Being a Single Mom Can Be a Rewarding Challenge

Being a Single Mom Can Be a Rewarding Challenge

By Richard Asa @RickAsa
September 15, 2016

Hard is relative, but nobody said it was going to be easy.

There are about 10 million single moms in the U.S. Single motherhood is so common that experts believe half of all children will live with a single mom before the age of 18. 

Among American households, single parents have more than tripled since 1960. The underpinning of those numbers is complicated. Many more women have chosen to be single moms compared to one or two generations ago, for example. Women of different demographics also have different experiences as single moms. 


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“Unmarried parents are not that different from married parents in their behavior,” says a paper by Princeton’s Sara McLanahan and Harvard’s Christopher Jencks. “The key difference is that one group often has children while they are searching for a suitable partner, whereas the other group more often has children only after they marry.”

Regardless, if you’re a single mom you don’t necessarily see yourself as a victim. Many women find that it’s an often difficult redefinition of a family, but one that they can make. 

Jessica Ashley admits that “single parent” was not a term she wanted to claim. But once she did, she also saw what she needed to do the make the situation as positive as possible for her and her son, she writes. “I felt the earth solidify underneath us.”

“I wouldn’t wish divorce or separation or years in family court or having to explain why mommy and daddy aren’t together anymore to any mother,” Ashley says. “I didn’t wish this path for my child. It has not been simple or swift or without tears. Yet, I am happier and healthier and have a bigger life than I ever could have dreamed in those begging moments of early motherhood.”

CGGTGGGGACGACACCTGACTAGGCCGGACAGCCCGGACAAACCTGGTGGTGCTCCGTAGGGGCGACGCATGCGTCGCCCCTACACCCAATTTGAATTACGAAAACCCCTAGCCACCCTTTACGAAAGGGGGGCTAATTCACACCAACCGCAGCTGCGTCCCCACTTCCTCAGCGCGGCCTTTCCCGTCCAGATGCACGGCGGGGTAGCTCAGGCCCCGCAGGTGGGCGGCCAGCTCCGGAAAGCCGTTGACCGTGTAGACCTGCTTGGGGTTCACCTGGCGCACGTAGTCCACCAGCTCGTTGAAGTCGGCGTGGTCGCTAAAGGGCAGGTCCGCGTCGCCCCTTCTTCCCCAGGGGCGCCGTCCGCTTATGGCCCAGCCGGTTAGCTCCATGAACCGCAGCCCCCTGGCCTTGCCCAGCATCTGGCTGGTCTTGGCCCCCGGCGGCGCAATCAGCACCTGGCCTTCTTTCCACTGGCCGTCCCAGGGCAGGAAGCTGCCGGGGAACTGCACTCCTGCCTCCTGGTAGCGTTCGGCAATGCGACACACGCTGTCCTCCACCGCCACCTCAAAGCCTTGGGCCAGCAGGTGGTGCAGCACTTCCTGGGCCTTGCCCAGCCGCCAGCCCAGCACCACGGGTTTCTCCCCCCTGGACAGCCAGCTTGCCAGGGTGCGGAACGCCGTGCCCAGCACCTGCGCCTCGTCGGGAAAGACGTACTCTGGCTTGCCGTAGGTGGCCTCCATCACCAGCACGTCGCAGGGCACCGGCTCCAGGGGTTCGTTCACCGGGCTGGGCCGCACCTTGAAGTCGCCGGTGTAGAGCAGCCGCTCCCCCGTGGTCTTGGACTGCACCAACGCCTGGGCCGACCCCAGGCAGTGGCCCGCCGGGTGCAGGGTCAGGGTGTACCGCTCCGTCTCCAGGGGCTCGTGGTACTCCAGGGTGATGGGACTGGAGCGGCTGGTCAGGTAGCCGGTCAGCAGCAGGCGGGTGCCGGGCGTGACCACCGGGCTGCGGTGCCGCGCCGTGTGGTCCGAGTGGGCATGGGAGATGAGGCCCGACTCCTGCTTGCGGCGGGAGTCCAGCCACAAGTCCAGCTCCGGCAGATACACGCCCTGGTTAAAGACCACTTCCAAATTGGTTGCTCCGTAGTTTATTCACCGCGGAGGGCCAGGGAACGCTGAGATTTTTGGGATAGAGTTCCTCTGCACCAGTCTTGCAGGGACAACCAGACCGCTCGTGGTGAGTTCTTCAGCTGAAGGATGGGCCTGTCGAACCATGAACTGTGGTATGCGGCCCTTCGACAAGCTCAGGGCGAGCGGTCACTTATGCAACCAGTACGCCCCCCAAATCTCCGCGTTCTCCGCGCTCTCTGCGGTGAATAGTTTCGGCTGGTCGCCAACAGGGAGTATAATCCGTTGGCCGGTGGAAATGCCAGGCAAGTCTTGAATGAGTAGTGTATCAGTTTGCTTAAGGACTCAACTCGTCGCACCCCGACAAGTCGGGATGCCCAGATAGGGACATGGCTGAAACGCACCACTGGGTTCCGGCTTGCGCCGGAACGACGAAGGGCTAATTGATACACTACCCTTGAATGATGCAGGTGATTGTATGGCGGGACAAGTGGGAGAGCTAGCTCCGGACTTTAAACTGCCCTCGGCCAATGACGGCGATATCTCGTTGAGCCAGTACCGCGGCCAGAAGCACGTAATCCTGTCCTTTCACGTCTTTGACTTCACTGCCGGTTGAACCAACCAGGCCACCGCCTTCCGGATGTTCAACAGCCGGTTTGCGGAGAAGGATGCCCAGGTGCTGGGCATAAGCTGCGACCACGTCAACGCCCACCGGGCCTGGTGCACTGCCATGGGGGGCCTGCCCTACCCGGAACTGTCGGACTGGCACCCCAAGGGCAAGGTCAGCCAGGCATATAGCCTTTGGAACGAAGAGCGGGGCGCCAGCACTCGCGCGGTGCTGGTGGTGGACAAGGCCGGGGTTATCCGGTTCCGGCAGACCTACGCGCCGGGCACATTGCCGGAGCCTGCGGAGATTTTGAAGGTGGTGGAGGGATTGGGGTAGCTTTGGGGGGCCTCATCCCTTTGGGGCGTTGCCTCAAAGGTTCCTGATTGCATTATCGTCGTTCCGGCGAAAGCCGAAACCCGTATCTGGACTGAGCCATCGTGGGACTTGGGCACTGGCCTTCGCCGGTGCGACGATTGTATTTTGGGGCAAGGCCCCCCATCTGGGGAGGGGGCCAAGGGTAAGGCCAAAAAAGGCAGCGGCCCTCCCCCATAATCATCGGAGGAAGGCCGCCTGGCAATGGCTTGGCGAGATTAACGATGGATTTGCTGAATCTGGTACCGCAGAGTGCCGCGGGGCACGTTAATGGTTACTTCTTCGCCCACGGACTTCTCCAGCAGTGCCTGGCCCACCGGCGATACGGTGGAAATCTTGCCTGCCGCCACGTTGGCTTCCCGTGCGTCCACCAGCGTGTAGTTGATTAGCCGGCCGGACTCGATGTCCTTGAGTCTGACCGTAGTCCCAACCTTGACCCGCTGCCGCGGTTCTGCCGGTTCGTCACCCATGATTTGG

If you’re a single mom, your experience has no doubt been different from the next person, but there are some common elements that make it doable, even enjoyable. 

To cope with the specter of loneliness and depression you need to stay busy. That means working is good, but not so much that you become stressed from that, blogger Aisha Olson writes in Working Mother.

Single moms have also found that getting support is critical. Maybe you have it already in a good group of friends. If not, seek professional help to get through it. “Referring to a psychiatrist does not mean you are insane,” Olson says. 


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Put the pent up energy you have into your kids. Being with your children has mutual benefits. You can each make one another feel better. You appreciate the little things in life. 

Last but not least, Olson says “get back on the field.”

“Just because one fruit was rotten, it does not mean the rest will be the same. If you think that it is too soon, do it anyway. 

Finding a partner is certainly not the only way to combat depression and loneliness. However, as your life coach and marriage counselor might have already advised you, having someone by your side can reduce your stress to an unimaginable degree.” 

Single mom Anna Davies takes it one step further, saying that being a single mom “hasn’t been nearly as hard as people think.” 

She admits she's lucky. Her daughter, Lucy, is a good baby. She sleeps well and isn’t colicky. She’s easy to read, making it easier for Davies to fix whatever is vexing her. Davies has flexibility in her career that allows her to write and consult while the baby is napping. 

But all that said, Davies flies in the face of conventional wisdom about single motherhood , saying “parenting doesn’t feel hard because I don’t want it to feel hard. Sometimes, especially when moms are talking about the struggle to take a shower, I wonder if it's because society expects that good parents shouldn't enjoy themselves,” she writes. 

That’s just her, she adds. What’s good for Lucy is good for her. By thinking of them as a symbiotic unit, Davies keeps both happy. 

“Of course,” she adds, “not hard isn’t the same as easy. Lucy goes wherever I go. I don’t have anyone to hand her off to at the end of the day. I don’t have anyone to weigh in on ideas and I don’t have anyone to brag about how cute she is.”

Even though Lucy was only a four-month-old at this writing, Davies already knows parenting can be challenging, but being a single mom doesn’t necessarily make it overwhelming. 

“At least, that's what I definitely plan to tell any soon-to-be-single parent I meet. Well, that, and the fact that when it's just you, you deserve more than just a shower as your weekly keep-yourself-sane treat.”


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September 15, 2016

Reviewed By:

Janet O’Dell, RN

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